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The cities of San Francisco and Oakland have filed lawsuits against Chevron, Exxon, ConocoPhillips, BP, and Shell for the effect of their activities on climate change: higher sea levels. The cities seek billions in damages to counteract the effects of the changing climate.
Reuters quoted San Francisco officials as saying that the five oil companies “knowingly and recklessly created an ongoing public nuisance that is causing harm now and in the future risks catastrophic harm to human life and property.”
The companies themselves were restrained in their comments, with Chevron saying the lawsuits would only serve special interests rather than effect a real change, and Exxon finding the claims made by the cities lacking in merit. Conoco and BP did not comment, and Shell said climate change should be addressed by government policy and cultural change rather than by litigation.
This is not the first time that communities decided to sue Big Oil like they sued Big Tobacco 30 years ago. Louisiana’s Plaquemines Parish is pursuing 21 different lawsuits against Big Oil for damage to the state’s wetlands, which is causing coastal erosion. Five the lawsuits have already been scheduled for 2019. Chevron is the defendant in 19 of the 21 cases.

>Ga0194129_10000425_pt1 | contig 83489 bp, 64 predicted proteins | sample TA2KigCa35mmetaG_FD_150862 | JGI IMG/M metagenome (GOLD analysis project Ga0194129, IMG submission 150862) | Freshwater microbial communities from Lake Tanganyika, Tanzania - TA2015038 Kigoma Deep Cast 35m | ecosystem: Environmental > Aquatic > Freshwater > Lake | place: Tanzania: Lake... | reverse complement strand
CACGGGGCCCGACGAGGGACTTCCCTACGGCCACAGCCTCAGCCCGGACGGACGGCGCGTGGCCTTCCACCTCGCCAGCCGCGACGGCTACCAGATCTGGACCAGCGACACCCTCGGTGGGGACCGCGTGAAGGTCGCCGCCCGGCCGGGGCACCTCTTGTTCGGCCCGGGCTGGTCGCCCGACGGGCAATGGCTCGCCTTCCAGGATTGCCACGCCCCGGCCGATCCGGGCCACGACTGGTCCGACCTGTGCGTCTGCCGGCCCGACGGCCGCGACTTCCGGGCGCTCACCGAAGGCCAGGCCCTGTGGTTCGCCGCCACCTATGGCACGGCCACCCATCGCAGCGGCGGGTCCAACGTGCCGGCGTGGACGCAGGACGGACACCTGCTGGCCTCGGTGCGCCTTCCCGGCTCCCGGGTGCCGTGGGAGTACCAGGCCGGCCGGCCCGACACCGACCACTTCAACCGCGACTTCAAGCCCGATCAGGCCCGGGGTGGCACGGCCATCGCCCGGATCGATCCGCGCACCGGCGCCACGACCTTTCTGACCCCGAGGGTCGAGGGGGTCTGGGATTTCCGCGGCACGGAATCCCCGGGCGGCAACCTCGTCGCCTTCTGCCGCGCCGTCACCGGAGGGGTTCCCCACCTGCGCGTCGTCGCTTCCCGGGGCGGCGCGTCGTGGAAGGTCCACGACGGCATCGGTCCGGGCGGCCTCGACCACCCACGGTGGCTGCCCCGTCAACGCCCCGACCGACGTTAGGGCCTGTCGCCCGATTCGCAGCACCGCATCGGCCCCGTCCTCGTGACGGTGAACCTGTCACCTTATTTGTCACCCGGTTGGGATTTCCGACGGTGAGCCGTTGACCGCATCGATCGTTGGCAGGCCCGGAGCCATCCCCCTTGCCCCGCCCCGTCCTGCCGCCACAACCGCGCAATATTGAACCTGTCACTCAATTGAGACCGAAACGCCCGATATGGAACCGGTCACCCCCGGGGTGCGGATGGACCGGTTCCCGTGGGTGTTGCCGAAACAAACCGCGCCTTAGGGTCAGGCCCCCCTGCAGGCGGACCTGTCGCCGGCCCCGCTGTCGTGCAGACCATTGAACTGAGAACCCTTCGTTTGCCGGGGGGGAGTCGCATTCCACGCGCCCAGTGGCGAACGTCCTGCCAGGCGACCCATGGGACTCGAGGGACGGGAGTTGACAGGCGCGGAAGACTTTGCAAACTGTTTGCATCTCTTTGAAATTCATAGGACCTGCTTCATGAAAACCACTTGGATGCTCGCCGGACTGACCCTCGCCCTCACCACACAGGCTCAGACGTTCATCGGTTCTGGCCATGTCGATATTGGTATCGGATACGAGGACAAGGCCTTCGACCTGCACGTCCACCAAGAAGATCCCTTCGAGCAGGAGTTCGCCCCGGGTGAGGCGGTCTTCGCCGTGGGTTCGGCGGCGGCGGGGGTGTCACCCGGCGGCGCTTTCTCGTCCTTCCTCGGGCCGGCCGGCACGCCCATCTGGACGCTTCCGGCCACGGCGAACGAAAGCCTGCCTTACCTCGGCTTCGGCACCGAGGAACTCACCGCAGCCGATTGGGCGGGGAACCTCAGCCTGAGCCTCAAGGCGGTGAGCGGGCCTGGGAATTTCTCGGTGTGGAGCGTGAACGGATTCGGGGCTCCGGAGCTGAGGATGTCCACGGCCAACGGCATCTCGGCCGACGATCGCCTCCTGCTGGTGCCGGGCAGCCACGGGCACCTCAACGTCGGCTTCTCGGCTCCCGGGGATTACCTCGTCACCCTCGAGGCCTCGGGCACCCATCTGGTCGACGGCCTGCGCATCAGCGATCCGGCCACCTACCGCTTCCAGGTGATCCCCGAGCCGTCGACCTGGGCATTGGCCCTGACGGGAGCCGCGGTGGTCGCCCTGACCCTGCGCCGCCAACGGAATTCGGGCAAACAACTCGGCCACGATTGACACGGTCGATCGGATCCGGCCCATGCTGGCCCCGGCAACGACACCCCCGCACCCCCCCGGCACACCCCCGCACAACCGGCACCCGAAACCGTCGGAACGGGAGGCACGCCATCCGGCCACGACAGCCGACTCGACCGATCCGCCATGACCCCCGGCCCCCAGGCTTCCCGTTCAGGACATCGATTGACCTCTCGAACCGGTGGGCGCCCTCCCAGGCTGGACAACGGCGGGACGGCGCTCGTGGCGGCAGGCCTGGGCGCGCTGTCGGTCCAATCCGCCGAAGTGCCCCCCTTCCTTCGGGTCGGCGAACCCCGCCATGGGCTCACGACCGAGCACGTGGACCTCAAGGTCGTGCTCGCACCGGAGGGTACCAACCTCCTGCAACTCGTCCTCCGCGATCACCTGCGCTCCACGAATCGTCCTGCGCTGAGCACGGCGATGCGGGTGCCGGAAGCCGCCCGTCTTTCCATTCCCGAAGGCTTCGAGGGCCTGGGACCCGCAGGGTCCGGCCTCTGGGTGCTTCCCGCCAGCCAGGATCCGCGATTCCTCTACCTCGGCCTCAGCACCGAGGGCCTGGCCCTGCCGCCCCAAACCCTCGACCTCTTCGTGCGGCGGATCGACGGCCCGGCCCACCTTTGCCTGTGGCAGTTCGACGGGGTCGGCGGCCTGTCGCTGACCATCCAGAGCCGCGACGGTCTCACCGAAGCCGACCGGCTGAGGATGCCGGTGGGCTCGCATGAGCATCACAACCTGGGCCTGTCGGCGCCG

California itself is no stranger to such legal action. In July, three coastal communities—Marin and San Mateo Counties, and City of Imperial Beach—filed suits against 37 oil, gas, and coal companies for damage done to the environment through carbon dioxide pollution. The plaintiffs claim the companies have know for half a century that greenhouse gas emissions are conducive to climate change but have deliberately concealed this, leaving the local communities to pick up the check for remedial measures.
In all likelihood, this is just the start of a flood of lawsuits as the debate about who should bear the costs of climate change heats up. The dominant opinion seems to be shifting away from taxpayers and towards energy companies, as research-based evidence suggests that some of the emissions causing climatic change can be traced back to companies producing oil and gas.
By Irina Slav for Oilprice.com
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Irina is a writer for Oilprice.com with over a decade of experience writing on the oil and gas industry.